16 January 2023 12:00 by Merilyn Kader
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In Trustees for the Time Being of the East London Hebrew Congregation v Galperin and Others  4 All SA 224 (ECLD), continued occupation of property, despite a notice to vacate following the termination of employment.
By Merilyn Rowena Kader LLB (Unisa), Legal Editor at LexisNexis South Africa.
Property - Termination of employment rendering continued occupation unlawful: The East London Hebrew Congregation in Trustees for the Time Being of the East London Hebrew Congregation v Galperin and Others  4 All SA 224 (ECLD) sought the eviction of the first and second respondents from premises owned by it. The first respondent was appointed to serve the Congregation as its Rabbi, and the right to occupy the property was an incident of his employment.
According to the applicant, the respondents’ occupation of the property became unlawful when it terminated the first respondent’s services. Despite notice to vacate, the respondents remained in occupation.
While the applicant stated that it had complied with the requirements for eviction in the Prevention of Illegal Eviction from and Unlawful Occupation of Land Act 19 of 1998 (PIE), the respondents opposed the application on procedural and substantive grounds. One of the issues related to the appropriate forum in which the first respondent could challenge his dismissal. The applicant averred that the dispute fell to be settled in terms of the Labour Relations Act 66 of 1995. The respondents asserted that the dispute fell to be resolved before the Jewish Ecclesiastical Court.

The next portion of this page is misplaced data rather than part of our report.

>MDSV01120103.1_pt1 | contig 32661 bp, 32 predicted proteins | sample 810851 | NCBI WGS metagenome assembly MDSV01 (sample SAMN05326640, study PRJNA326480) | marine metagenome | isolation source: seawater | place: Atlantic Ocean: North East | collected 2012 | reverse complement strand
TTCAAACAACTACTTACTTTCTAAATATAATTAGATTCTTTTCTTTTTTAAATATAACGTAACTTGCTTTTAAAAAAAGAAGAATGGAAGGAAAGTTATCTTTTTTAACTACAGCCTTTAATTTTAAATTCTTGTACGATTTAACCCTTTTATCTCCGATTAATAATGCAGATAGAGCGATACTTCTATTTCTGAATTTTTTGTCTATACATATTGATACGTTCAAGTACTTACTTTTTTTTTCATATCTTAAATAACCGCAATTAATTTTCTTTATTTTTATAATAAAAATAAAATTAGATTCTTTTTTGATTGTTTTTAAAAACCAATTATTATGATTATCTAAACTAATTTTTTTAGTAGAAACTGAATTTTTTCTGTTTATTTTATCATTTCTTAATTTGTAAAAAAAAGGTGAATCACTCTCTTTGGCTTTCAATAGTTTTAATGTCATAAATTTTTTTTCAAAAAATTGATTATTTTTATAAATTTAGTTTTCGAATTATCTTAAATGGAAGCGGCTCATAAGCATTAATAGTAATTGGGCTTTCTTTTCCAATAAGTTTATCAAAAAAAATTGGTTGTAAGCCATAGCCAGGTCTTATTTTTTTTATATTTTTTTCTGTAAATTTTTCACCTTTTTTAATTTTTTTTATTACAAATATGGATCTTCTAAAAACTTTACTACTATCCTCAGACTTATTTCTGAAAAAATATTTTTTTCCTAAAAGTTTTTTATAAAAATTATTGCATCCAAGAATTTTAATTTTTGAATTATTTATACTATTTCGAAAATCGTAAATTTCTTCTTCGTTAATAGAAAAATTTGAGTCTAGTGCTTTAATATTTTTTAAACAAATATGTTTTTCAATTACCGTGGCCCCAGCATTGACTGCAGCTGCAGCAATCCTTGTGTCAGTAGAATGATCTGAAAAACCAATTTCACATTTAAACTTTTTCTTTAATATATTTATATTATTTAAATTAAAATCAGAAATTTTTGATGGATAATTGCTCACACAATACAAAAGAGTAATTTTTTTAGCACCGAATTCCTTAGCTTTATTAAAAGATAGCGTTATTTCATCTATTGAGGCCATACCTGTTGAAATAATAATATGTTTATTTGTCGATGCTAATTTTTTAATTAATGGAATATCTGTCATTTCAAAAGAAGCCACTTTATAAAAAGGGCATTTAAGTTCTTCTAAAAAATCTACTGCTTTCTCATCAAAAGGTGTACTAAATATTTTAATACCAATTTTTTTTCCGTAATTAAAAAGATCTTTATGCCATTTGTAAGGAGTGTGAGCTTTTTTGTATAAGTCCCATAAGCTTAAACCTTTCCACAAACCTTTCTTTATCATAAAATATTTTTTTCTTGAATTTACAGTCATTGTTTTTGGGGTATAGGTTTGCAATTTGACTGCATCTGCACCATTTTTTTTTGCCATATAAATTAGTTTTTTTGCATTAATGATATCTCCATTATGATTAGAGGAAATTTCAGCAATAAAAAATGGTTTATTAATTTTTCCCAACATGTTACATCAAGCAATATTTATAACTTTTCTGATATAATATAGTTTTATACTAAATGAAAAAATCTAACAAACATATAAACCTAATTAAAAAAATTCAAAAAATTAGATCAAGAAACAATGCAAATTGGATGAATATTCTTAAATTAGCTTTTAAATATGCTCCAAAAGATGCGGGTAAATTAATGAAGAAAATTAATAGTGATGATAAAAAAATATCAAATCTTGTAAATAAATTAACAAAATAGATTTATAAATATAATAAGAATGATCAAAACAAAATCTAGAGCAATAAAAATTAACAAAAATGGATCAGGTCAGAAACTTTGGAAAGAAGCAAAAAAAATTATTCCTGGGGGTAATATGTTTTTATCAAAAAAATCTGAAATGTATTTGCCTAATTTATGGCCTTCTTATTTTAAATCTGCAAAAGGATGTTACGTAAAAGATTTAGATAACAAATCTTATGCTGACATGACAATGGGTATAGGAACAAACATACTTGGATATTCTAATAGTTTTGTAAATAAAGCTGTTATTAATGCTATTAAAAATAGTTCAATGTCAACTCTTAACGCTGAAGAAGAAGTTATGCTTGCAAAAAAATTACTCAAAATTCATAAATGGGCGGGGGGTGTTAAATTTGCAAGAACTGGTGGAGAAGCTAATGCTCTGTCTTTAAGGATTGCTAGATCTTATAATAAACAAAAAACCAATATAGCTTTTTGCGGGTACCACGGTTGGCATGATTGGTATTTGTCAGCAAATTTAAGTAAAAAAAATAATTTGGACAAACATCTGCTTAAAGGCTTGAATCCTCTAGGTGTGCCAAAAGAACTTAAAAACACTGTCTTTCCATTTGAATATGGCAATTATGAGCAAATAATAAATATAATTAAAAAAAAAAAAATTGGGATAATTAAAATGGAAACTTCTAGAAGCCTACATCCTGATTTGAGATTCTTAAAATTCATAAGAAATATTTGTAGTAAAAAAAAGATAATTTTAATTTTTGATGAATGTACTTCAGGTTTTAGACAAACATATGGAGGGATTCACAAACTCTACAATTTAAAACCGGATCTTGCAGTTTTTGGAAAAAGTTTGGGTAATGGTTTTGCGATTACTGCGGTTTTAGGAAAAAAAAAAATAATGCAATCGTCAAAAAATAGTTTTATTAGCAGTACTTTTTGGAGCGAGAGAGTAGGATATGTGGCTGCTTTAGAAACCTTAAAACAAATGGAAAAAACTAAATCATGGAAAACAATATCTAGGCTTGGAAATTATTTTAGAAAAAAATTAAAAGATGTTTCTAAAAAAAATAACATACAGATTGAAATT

The court pointed out that it was not open to the respondents to dispute that the first respondent’s employment had been terminated, ending the contractual entitlement to remain in occupation of the property. That then brought the respondents within the purview of the PIE Act as ‘unlawful occupiers’, entitling them to the protection of the Act. The court was satisfied that the respondents were ‘unlawful occupiers’ within the meaning of the definition and that the applicant was entitled to an eviction order subject to s 4.
An eviction application will only be granted if it is just and equitable to make such an order. The expectation that the first respondent should be given the opportunity to have a labour dispute finally determined before being evicted accorded with the constitutional objectives of justice and equity. As the first respondent had not yet had a chance to state his case regarding his dismissal, the court decided to stay the eviction application pending the resolution of the contested issues surrounding the application.
Merilyn Rowena Kader
Legal Editor at LexisNexis